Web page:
The Army Armament Command manages a complex of 25 government-owned, contractor-operated (GOCO) ammunition plants. The contractors are responsible for employing the work force and establishing wage rates, pension programs, and other fringe benefits. About 48 pension plans covered eligible employees at 21 GOCO ammunition plants; there were no pension plans at the remaining 4 plants. The government's share of pension plan contributions at all the plants since the plans began has exceeded $100 million.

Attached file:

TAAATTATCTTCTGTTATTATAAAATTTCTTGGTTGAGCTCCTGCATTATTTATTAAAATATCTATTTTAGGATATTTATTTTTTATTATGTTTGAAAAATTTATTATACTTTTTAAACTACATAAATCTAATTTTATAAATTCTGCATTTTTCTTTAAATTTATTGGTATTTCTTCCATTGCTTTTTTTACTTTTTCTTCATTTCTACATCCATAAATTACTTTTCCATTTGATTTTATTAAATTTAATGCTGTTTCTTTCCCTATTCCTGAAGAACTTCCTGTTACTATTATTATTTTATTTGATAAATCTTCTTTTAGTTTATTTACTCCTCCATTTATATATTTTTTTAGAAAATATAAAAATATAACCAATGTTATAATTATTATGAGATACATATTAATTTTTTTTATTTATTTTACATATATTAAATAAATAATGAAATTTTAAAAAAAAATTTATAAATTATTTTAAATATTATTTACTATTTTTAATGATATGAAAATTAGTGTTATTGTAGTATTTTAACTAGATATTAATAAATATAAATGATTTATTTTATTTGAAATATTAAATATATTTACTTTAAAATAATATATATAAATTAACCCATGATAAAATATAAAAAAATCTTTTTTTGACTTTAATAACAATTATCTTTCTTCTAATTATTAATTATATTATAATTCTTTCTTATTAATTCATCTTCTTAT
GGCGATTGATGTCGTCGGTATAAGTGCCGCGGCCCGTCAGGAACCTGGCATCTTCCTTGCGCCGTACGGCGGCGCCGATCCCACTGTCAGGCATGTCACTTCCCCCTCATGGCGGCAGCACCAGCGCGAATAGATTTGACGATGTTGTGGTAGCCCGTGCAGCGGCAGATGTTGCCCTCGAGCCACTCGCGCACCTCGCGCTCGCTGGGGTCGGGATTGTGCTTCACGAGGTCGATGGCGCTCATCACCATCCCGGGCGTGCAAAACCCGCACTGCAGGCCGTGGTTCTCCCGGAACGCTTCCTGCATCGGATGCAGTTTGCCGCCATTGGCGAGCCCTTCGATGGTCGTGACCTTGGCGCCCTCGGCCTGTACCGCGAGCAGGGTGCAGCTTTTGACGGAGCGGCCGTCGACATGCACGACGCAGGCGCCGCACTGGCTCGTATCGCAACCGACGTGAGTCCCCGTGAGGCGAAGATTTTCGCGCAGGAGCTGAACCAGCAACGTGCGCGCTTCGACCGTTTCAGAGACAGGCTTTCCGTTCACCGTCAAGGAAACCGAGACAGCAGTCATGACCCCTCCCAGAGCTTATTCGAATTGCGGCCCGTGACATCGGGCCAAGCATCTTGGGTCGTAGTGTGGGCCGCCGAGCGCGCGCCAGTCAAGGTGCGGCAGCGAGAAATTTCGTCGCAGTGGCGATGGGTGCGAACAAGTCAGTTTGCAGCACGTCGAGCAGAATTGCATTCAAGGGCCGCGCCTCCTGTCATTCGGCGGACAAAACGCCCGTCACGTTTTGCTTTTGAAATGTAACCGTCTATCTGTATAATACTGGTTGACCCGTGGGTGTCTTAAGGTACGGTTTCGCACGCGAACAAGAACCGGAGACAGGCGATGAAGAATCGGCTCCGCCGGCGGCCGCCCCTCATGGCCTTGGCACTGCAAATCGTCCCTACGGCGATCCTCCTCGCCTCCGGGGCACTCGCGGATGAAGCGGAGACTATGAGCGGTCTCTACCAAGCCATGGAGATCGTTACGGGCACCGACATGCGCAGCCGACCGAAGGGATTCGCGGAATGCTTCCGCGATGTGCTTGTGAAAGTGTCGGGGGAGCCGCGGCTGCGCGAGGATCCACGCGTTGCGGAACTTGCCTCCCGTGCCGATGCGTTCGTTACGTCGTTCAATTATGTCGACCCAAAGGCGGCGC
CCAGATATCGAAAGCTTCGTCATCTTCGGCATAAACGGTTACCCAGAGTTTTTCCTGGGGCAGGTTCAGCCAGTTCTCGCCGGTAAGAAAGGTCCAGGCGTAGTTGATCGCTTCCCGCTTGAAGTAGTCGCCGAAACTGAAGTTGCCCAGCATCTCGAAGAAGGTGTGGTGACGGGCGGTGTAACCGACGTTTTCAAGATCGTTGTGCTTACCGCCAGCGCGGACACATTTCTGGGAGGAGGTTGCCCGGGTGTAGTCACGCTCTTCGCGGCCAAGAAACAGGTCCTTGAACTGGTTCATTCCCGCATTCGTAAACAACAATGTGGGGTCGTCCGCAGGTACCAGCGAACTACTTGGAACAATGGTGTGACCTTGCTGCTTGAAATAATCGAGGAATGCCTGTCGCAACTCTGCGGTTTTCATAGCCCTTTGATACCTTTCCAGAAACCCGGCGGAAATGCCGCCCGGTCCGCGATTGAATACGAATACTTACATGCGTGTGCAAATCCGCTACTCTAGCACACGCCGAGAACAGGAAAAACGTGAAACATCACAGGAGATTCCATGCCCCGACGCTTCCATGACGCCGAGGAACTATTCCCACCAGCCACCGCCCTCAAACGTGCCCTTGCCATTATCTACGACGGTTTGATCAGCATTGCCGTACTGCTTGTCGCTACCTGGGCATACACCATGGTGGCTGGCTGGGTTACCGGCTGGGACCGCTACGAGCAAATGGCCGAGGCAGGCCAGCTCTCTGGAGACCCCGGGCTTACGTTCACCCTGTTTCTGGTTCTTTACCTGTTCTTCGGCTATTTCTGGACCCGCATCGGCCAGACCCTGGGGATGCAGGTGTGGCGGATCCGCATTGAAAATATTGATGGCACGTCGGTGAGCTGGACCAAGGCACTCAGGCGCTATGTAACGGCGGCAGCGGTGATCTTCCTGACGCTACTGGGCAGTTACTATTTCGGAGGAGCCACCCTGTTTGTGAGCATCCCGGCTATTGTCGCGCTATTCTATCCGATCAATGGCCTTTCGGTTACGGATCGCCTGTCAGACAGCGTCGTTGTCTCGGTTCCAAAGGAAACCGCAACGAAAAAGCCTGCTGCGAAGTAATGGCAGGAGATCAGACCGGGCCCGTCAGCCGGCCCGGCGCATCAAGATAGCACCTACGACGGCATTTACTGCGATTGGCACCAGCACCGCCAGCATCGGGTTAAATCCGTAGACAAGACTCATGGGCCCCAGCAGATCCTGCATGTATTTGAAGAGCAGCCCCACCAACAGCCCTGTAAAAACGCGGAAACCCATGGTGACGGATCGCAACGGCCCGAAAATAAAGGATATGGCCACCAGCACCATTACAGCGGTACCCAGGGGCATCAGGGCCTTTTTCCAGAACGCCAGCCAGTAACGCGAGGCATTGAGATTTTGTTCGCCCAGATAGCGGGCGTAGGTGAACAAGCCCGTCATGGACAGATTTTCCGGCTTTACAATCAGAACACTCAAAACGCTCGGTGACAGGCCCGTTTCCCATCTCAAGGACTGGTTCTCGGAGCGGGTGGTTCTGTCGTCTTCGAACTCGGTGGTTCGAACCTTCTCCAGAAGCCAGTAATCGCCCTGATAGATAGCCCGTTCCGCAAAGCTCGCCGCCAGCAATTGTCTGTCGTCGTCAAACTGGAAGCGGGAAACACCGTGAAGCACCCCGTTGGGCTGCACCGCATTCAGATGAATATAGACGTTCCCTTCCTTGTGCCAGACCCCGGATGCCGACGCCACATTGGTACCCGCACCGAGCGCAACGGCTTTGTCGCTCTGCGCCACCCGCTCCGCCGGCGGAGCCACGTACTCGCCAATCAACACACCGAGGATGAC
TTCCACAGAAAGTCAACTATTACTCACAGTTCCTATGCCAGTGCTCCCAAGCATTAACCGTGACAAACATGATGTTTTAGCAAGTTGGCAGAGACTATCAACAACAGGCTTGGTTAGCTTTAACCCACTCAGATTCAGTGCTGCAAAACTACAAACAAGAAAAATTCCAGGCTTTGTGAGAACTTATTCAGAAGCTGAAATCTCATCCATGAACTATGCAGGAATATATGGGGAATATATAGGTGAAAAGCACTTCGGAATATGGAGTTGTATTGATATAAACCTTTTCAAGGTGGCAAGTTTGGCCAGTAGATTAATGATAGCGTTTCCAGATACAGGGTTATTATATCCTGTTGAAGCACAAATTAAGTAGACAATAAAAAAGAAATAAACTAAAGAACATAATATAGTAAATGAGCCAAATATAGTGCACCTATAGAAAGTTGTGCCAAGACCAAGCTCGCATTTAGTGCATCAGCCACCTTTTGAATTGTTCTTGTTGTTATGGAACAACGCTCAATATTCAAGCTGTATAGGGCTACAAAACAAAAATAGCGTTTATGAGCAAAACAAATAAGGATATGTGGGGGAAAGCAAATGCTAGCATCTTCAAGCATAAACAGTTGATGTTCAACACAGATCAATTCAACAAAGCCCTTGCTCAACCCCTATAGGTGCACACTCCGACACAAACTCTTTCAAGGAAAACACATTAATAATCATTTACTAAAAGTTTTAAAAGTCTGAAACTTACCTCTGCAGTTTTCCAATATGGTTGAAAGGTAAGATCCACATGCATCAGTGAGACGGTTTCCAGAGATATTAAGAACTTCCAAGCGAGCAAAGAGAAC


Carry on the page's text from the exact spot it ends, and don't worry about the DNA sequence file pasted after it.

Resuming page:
One of the primary causes of the government's making excess contributions to contractors' pension funds at GOCO plants has been the large reductions in employment levels before employees attained vested rights to pension benefits. These reductions resulted in abnormal termination gains representing excess credits due the government. To avoid making excess contributions, the Army used a deferred funding procedure in some cases. Because this procedure is now considered inconsistent with the Employee Retirement Income Security Act of 1974, another funding technique is required. The use of unrealistic actuarial assumptions and other questionable pension plan practices by the contractors generally resulted in increased pension plan costs to the government. There was no specific provision in the Armed Services Procurement Regulations on the use of actuarial assumptions except for dealing with abnormal terminations and valuation of pension fund assets. The Army was not effectively monitoring and evaluating contractor pension programs because it did not require sufficient data or adequately review data, and it lacked skilled staff.
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